Cardinal Health, Inc., is a healthcare services company, which provides pharmaceutical and medical products and services in the United States and internationally. The company operates in two segments: Pharmaceutical and Medical. The Pharmaceutical segment distributes branded and generic pharmaceutical, over-the-counter healthcare and consumer products, to retailers, hospitals, and other healthcare providers. This segment offers distribution, inventory management, data reporting, new product launch support, and contract pricing and chargeback administration services to pharmaceutical manufacturers; operates nuclear pharmacies and cyclotron facilities that manufacture, prepare, and deliver radiopharmaceuticals for use in nuclear imaging and other procedures in hospitals and clinics; franchises retail pharmacies under the Medicine Shoppe and Medicap brands. The Medical segment distributes a range of medical, surgical, and laboratory products to hospitals, surgery centers, laboratories, physician offices, and other healthcare providers; and offers supply chain services, including spend and distribution management, and inventory management services to healthcare providers. This segment also develops, manufactures, and sources a line of private brand medical and surgical products, including single-use surgical drapes, gowns, and apparel; exam and surgical gloves.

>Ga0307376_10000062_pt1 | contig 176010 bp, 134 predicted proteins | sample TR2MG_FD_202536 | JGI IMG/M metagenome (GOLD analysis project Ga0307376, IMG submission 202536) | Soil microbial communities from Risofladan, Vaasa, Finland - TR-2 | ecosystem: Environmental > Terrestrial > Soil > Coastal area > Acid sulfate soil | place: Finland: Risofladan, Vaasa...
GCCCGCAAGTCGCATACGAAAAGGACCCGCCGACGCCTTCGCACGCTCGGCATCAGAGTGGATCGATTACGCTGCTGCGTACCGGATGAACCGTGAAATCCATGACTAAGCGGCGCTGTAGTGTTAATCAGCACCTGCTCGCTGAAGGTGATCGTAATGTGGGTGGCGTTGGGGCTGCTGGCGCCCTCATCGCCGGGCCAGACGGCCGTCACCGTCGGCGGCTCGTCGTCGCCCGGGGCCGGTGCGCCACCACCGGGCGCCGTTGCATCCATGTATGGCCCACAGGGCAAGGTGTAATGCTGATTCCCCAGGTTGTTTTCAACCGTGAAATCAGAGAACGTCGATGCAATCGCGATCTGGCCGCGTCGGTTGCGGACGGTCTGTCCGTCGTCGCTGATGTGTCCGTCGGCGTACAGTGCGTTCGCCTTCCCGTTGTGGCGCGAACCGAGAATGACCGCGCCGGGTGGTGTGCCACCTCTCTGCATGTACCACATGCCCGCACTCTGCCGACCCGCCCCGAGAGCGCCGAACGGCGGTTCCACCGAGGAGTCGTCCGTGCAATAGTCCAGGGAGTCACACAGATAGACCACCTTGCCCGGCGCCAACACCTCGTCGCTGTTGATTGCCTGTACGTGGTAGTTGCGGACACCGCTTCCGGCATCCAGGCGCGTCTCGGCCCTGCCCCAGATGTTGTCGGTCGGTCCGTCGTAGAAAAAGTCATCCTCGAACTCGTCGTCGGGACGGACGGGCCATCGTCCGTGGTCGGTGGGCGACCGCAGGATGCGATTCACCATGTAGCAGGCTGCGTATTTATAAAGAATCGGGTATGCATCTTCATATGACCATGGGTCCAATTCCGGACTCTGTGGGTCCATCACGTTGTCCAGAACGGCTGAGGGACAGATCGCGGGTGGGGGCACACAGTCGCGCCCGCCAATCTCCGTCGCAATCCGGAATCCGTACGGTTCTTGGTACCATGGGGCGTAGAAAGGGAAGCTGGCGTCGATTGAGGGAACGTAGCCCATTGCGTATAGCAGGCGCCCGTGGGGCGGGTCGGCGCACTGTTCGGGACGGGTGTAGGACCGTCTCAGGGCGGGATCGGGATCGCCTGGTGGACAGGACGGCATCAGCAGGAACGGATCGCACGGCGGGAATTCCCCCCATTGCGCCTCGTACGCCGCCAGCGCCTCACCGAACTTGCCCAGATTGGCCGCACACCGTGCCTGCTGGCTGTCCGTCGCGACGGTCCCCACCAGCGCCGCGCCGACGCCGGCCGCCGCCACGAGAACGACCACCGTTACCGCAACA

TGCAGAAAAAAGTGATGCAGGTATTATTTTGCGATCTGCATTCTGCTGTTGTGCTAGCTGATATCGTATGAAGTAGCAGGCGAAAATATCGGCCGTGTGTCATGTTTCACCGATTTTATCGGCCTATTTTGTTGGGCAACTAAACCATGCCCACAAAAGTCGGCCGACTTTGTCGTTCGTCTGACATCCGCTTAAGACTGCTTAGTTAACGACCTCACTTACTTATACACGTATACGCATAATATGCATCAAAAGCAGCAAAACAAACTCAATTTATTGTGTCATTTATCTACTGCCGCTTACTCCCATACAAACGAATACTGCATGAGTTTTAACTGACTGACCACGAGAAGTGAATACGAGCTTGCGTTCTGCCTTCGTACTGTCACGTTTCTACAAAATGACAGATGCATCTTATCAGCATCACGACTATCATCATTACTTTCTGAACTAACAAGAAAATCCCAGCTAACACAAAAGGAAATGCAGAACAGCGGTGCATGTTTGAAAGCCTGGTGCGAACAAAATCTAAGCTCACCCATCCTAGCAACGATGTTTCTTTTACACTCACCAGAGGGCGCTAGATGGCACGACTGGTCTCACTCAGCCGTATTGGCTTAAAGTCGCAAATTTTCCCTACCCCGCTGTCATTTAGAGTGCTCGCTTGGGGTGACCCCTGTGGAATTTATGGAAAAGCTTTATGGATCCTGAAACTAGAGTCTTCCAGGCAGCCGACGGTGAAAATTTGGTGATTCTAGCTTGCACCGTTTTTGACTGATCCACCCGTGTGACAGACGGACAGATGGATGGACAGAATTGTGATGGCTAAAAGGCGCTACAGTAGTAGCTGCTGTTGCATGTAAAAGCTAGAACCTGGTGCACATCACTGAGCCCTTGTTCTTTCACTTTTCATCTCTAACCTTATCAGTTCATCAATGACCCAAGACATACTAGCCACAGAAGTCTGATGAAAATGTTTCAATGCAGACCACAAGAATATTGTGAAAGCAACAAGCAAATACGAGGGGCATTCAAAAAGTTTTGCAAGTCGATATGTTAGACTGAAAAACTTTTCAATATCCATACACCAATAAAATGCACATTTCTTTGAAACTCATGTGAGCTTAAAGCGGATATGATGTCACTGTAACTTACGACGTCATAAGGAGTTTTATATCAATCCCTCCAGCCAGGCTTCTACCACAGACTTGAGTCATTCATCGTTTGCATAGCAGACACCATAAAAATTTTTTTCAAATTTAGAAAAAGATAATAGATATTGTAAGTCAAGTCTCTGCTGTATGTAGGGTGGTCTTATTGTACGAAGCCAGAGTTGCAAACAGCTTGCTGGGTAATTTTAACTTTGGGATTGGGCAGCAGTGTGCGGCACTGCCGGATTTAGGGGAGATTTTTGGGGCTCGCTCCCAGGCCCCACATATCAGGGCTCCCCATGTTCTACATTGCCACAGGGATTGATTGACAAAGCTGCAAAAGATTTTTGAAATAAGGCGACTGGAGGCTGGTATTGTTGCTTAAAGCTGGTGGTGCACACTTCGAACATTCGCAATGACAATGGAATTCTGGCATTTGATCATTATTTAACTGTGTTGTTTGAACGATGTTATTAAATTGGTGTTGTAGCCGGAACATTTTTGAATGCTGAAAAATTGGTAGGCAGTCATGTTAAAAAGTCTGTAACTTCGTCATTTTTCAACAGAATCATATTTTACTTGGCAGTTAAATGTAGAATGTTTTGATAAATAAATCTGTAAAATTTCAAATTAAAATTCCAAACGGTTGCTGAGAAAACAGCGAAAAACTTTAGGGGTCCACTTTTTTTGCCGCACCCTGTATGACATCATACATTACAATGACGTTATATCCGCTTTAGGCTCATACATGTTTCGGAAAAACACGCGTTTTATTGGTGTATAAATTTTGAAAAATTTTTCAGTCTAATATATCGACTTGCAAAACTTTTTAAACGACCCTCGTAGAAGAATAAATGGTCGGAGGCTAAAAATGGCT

To review Cardinal’s stock for potential trading opportunities, please take a look at the 1-year chart of CAH (Cardinal Health, Inc.) below with my added notations:
CAH has recovered nicely from its September low, but if you look across the whole year you will notice that the stock has created an important price level of $40 (blue). First you can see the several touches of $40 as support. Then, you can see how $40 was resistance in August and September. Now that CAH is back above the $40 one would expect it to become support again if the stock pulls back down to it.
The Tale of the Tape: CAH looks like it is pulling back to the $40 level. A long position could be entered on a pullback to $40. If the stock were to break back below $40, a short trade might be considered instead.
Before making any trading decision, decide which side of the trade you believe gives you the highest probability of success. Do you prefer the short side of the market, long side, or do you want to be in the market at all? If you haven’t thought about it, review the overall indices themselves. For example, take a look at the S&P 500. Is it trending higher or lower? Has it recently broken through a key resistance or support level? Making these decisions ahead of time will help you decide which side of the trade you believe gives you the best opportunities.
No matter what your strategy or when you decide to enter, always remember to use protective stops and you’ll be around for the next trade. Capital preservation is always key!
Christian Tharp, CMT